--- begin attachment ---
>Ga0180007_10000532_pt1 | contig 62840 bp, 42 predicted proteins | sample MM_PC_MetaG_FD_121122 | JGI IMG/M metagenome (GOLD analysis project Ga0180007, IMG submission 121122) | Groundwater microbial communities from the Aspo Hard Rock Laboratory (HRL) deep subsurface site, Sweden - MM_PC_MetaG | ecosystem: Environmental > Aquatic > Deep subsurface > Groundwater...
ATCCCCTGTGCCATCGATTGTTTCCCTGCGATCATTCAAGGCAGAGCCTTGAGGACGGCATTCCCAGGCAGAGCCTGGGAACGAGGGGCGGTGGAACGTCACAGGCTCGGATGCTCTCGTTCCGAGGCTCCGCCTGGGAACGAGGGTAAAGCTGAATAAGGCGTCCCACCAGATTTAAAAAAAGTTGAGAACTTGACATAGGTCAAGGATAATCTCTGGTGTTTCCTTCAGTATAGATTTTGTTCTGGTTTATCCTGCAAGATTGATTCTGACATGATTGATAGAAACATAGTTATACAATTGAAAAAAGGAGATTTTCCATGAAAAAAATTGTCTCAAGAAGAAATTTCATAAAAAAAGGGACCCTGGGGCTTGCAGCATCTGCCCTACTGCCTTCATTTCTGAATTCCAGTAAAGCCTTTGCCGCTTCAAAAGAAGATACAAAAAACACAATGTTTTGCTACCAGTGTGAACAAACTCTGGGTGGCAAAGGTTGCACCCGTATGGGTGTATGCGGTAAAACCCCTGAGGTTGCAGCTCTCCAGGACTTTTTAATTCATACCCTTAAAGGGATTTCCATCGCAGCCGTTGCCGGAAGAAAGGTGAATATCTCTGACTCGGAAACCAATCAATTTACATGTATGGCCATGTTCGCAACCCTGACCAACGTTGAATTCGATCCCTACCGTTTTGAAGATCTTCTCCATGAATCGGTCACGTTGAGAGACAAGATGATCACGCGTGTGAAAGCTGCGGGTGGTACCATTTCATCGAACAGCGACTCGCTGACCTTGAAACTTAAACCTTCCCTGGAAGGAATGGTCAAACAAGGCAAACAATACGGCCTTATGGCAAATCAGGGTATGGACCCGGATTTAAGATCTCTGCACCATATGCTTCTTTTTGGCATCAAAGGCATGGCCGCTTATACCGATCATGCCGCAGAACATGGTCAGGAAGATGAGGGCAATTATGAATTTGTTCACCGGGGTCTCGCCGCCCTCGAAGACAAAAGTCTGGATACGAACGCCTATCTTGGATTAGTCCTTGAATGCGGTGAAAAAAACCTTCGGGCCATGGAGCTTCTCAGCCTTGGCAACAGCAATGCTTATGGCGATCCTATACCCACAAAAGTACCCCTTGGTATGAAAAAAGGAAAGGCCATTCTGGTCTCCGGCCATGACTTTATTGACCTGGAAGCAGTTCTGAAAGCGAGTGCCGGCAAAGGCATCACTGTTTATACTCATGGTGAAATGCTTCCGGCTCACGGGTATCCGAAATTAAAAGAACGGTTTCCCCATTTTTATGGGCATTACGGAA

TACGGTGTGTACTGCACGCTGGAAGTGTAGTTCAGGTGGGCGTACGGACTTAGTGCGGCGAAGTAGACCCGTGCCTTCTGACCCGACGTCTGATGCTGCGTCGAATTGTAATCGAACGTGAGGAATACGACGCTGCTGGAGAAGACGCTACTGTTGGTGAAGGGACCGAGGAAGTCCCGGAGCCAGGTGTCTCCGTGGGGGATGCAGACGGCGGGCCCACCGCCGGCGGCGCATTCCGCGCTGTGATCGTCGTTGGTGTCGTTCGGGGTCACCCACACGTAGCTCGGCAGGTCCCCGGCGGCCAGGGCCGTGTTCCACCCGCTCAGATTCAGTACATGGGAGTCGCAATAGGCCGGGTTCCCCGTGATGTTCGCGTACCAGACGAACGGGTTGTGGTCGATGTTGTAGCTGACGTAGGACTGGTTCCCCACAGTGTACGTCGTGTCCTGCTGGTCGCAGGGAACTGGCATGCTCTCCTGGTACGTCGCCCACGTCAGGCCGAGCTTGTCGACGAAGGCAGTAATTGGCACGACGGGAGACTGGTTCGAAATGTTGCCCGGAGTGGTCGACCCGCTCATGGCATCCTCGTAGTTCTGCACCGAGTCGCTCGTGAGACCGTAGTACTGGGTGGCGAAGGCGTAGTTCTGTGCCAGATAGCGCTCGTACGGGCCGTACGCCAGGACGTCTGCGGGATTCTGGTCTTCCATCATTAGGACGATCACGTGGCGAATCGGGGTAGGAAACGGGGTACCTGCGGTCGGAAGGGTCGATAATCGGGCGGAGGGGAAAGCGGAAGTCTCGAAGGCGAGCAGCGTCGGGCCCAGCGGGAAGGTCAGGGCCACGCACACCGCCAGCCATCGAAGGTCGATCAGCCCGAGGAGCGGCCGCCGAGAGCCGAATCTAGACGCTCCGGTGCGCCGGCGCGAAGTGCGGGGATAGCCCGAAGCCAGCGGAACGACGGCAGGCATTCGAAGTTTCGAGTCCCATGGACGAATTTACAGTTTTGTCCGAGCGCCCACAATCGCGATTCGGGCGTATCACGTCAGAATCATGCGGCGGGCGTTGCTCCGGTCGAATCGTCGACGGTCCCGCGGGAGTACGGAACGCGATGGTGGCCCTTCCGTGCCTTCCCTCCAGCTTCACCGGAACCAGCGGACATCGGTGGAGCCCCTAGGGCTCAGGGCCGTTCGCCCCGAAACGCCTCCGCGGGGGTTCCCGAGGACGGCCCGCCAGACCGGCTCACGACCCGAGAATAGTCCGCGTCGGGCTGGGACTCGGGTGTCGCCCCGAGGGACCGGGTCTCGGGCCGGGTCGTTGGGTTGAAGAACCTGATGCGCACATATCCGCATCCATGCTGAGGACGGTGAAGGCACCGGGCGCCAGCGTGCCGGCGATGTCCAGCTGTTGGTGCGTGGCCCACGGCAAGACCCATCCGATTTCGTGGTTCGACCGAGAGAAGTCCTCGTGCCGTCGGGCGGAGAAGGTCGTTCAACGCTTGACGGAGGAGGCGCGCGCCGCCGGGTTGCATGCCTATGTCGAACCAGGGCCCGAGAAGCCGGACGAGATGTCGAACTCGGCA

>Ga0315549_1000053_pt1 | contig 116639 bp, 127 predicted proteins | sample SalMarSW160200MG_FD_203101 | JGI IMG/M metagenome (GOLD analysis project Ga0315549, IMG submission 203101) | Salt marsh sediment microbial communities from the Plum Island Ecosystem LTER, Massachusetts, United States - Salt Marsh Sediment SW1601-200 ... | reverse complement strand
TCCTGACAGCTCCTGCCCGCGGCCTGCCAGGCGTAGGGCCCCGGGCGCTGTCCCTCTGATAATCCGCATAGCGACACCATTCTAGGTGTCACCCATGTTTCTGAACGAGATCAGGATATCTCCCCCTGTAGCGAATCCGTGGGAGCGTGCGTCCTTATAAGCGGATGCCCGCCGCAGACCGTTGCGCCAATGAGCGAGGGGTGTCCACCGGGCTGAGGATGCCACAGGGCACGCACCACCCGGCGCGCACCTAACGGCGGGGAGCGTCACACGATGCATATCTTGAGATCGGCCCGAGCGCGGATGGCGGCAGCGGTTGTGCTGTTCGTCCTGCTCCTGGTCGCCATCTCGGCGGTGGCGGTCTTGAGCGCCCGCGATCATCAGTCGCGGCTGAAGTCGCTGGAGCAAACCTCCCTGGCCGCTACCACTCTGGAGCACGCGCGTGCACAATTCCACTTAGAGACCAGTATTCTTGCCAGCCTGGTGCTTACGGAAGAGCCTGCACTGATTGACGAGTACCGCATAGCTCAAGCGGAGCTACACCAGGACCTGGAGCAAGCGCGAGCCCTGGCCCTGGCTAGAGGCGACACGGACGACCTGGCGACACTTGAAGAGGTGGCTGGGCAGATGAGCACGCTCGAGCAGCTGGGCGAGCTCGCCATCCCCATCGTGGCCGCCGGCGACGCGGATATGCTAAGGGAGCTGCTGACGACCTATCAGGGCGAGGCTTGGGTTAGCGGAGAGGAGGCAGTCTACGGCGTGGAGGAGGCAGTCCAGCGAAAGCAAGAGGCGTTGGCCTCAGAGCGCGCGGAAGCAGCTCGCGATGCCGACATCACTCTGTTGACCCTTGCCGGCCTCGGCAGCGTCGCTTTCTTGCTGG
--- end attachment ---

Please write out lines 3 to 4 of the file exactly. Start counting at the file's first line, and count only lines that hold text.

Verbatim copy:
TACGGTGTGTACTGCACGCTGGAAGTGTAGTTCAGGTGGGCGTACGGACTTAGTGCGGCGAAGTAGACCCGTGCCTTCTGACCCGACGTCTGATGCTGCGTCGAATTGTAATCGAACGTGAGGAATACGACGCTGCTGGAGAAGACGCTACTGTTGGTGAAGGGACCGAGGAAGTCCCGGAGCCAGGTGTCTCCGTGGGGGATGCAGACGGCGGGCCCACCGCCGGCGGCGCATTCCGCGCTGTGATCGTCGTTGGTGTCGTTCGGGGTCACCCACACGTAGCTCGGCAGGTCCCCGGCGGCCAGGGCCGTGTTCCACCCGCTCAGATTCAGTACATGGGAGTCGCAATAGGCCGGGTTCCCCGTGATGTTCGCGTACCAGACGAACGGGTTGTGGTCGATGTTGTAGCTGACGTAGGACTGGTTCCCCACAGTGTACGTCGTGTCCTGCTGGTCGCAGGGAACTGGCATGCTCTCCTGGTACGTCGCCCACGTCAGGCCGAGCTTGTCGACGAAGGCAGTAATTGGCACGACGGGAGACTGGTTCGAAATGTTGCCCGGAGTGGTCGACCCGCTCATGGCATCCTCGTAGTTCTGCACCGAGTCGCTCGTGAGACCGTAGTACTGGGTGGCGAAGGCGTAGTTCTGTGCCAGATAGCGCTCGTACGGGCCGTACGCCAGGACGTCTGCGGGATTCTGGTCTTCCATCATTAGGACGATCACGTGGCGAATCGGGGTAGGAAACGGGGTACCTGCGGTCGGAAGGGTCGATAATCGGGCGGAGGGGAAAGCGGAAGTCTCGAAGGCGAGCAGCGTCGGGCCCAGCGGGAAGGTCAGGGCCACGCACACCGCCAGCCATCGAAGGTCGATCAGCCCGAGGAGCGGCCGCCGAGAGCCGAATCTAGACGCTCCGGTGCGCCGGCGCGAAGTGCGGGGATAGCCCGAAGCCAGCGGAACGACGGCAGGCATTCGAAGTTTCGAGTCCCATGGACGAATTTACAGTTTTGTCCGAGCGCCCACAATCGCGATTCGGGCGTATCACGTCAGAATCATGCGGCGGGCGTTGCTCCGGTCGAATCGTCGACGGTCCCGCGGGAGTACGGAACGCGATGGTGGCCCTTCCGTGCCTTCCCTCCAGCTTCACCGGAACCAGCGGACATCGGTGGAGCCCCTAGGGCTCAGGGCCGTTCGCCCCGAAACGCCTCCGCGGGGGTTCCCGAGGACGGCCCGCCAGACCGGCTCACGACCCGAGAATAGTCCGCGTCGGGCTGGGACTCGGGTGTCGCCCCGAGGGACCGGGTCTCGGGCCGGGTCGTTGGGTTGAAGAACCTGATGCGCACATATCCGCATCCATGCTGAGGACGGTGAAGGCACCGGGCGCCAGCGTGCCGGCGATGTCCAGCTGTTGGTGCGTGGCCCACGGCAAGACCCATCCGATTTCGTGGTTCGACCGAGAGAAGTCCTCGTGCCGTCGGGCGGAGAAGGTCGTTCAACGCTTGACGGAGGAGGCGCGCGCCGCCGGGTTGCATGCCTATGTCGAACCAGGGCCCGAGAAGCCGGACGAGATGTCGAACTCGGCA

>Ga0315549_1000053_pt1 | contig 116639 bp, 127 predicted proteins | sample SalMarSW160200MG_FD_203101 | JGI IMG/M metagenome (GOLD analysis project Ga0315549, IMG submission 203101) | Salt marsh sediment microbial communities from the Plum Island Ecosystem LTER, Massachusetts, United States - Salt Marsh Sediment SW1601-200 ... | reverse complement strand